Canadian History- The First Nations

Canadian History- The First Nations

According to archaeological and genetic evidence, North and South America were the last of Earth’s major landmasses to be inhabited by humans. It is believed that the first inhabitants of North and South America arrived during that last ice age, as the result of an event known as the Wisconsin Glaciation. The result of large ice sheets that covered much of Canada and the northern United States, the Wisconsin Glaciation caused a severe drop in sea levels. This triggered the formation of a land bridge between what is now Siberia and Alaska.

The Arrival of the First Nations in Canada

Approximately 16,000 years ago, the glaciers began to melt, making migration to the south and east possible. Before this time the First Nations were confined to Alaska, which is thought to have been ice free due to the lack of snow. There are two theories describing how this might have been done. The most commonly accepted theory is that an ice-free corridor opened east of the Rocky Mountains as the glacier melted. A second theory posits that small groups of humans sailed down the west coast of North America in primitive boats. While scientists believe that this would have been possible, it has proven to be a much harder theory to prove for a number of reasons, including a dramatic rise in sea levels worldwide over the past 16,000 years.

Regardless of which theory is correct, however, it is thought that the First Nations settled in Canada roughly 10 to 20,000 years before contact with the Europeans.

Canada’s First NationsThe Arctic

In the Canadian North, groups of Paeleoeskimos popularly referred as the Dorset People have been reliably dated to approximately 500 AD. Based on digs conducted in the Arctic, it is conjectured that the Dorset People were the “Skraelings” encountered by Leif Ericsson, around 1000 AD when the Vikings landed on the eastern coast of North America. It is further believed that they were displaced by the Inuit by 1500 AD. This belief is supported by Inuit legends which describe the expulsion of the “Tuniit” or first inhabitants. It is also supported by archaeological evidence.

Central Canada and the Maritimes

In Canada’s eastern woodlands, two different linguistic groups, the Algonquians and the Iroquois, vied for supremacy. The Algonquian tribes stretched from the plains of Idaho, north to Hudson Bay, south to Virginia and east to Nova Scotia and Newfoundland. Among the Algonquian tribes were the Mikm’aqs, the Abenaki and the extinct Beothuks. In central Canada, the Algonquians were composed of the Ojibwa, the Ottawa and the Potawatomi tribes.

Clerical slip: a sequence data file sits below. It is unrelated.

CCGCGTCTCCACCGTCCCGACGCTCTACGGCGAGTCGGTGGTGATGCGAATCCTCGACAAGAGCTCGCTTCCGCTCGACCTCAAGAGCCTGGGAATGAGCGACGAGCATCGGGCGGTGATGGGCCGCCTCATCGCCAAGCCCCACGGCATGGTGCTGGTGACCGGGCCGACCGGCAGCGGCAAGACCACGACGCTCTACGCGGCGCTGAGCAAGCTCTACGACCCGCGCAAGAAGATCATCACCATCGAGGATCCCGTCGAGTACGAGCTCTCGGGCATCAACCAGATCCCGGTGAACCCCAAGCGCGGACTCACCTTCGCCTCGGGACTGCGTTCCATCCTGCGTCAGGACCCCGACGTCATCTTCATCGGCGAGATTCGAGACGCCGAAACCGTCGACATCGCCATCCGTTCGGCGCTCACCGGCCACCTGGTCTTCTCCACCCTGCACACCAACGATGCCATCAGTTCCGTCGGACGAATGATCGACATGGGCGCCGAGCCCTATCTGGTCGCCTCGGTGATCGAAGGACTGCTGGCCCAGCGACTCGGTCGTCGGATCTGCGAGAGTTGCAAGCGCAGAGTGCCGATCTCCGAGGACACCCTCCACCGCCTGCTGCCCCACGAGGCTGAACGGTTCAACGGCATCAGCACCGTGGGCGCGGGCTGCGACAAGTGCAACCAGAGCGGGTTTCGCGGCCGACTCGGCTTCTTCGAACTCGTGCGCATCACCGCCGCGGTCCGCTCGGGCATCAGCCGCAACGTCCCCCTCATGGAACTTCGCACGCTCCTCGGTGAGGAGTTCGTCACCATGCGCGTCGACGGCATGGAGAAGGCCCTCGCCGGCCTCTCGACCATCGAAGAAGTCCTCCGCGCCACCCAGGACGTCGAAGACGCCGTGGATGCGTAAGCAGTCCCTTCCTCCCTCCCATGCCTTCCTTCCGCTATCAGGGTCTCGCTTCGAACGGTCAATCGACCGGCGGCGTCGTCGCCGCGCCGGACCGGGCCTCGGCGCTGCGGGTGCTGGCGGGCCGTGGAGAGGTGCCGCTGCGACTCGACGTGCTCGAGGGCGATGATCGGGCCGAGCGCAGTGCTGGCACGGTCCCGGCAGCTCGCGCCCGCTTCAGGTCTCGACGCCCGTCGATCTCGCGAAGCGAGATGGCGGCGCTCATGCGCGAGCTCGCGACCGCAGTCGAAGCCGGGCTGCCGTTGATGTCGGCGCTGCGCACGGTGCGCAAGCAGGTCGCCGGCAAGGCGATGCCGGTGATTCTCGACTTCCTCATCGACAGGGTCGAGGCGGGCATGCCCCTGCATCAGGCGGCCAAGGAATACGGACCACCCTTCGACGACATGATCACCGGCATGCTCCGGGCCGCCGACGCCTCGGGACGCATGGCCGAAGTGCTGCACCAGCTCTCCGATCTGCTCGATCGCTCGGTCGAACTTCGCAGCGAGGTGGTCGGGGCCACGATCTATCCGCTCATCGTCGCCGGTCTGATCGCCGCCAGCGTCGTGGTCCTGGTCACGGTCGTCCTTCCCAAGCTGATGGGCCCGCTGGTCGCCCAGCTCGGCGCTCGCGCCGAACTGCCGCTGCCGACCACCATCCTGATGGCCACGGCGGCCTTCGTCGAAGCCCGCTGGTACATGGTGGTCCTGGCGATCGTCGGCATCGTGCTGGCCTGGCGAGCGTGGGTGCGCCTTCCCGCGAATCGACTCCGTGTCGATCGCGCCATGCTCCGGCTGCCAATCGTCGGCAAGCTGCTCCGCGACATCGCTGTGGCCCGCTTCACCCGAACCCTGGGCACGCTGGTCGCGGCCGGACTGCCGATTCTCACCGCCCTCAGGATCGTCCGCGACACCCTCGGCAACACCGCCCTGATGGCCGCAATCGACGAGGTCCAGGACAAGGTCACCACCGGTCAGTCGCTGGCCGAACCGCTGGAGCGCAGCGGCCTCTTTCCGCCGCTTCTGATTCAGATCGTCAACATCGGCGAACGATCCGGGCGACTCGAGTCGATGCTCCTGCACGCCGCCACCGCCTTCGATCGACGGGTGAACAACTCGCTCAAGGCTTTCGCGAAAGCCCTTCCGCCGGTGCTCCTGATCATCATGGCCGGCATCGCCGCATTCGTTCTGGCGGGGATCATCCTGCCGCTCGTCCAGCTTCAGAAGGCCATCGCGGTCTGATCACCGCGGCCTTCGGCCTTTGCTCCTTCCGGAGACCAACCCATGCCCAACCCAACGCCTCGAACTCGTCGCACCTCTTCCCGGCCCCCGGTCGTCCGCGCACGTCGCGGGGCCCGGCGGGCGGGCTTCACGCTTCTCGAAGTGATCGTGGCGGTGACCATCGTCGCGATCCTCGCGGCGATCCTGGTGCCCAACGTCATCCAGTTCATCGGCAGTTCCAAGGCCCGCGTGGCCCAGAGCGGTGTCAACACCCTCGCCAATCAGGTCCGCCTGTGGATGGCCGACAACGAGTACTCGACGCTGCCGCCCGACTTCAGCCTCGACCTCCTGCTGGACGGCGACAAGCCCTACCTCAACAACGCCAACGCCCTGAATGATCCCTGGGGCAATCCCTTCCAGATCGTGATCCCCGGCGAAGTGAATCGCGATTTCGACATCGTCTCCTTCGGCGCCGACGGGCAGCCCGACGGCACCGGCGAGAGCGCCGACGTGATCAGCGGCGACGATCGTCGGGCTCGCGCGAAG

From 1000 AD onward, the Iroquois were centred in what is now Upstate New York. However, their influence could be felt in southern Ontario and parts of Quebec, particularly around what is now Montreal. According to surviving oral traditions the Iroquois Confederacy was founded in the year 1142 AD. At first, agriculture allowed the Iroquois to expand at the expense of the Algonquian tribes. However, the Algonquians also eventually developed agriculture. When this happened the Iroquois found themselves to be in conflict with the Algonquian tribes.

The Praires and the West Coast

The Canadian Prairies were inhabited mainly by the Sioux and the Cree.

The Pacific coast was inhabited by Athabascan tribes, such as the Salish, the Haida and the Tlingit. Archaeological finds dating from the 1500s indicated that tribes living around what is now the city of Vancouver used primitive stonework and trenches to defend themselves from raiding parties sent by northern tribes.

Impact of European Contact

Archaeological evidence indicates that the First Nations had complex societies and extensive trading networks. Their geographical isolation, minimal development and lack of immunity to European diseases left them vulnerable when they came in contact with Europeans in the 15th and 16th Centuries.

Works CitedArchaeology in North America, Dorset Culture, University of Waterloo, Ontario

Robert McGhee, Nunavut ’99, Ancient History

Ives Goddard, 1994. “The West-to-East Cline in Algonquian Dialectology.” In Actes du Vingt-Cinquième Congrès des Algonquinistes, ed. William Cowan: 187-211. Ottawa: Carleton University

The History of the Ojibway People, An Excerpt from The Land of the Ojibwe, Minnesota Historical Society, 1973

B.C. Archives, First Nations – People of the Northwest CoastBruce Granville Miller, Be Of Good Mind: Essays on the Coast Salish, UBC Press, 2007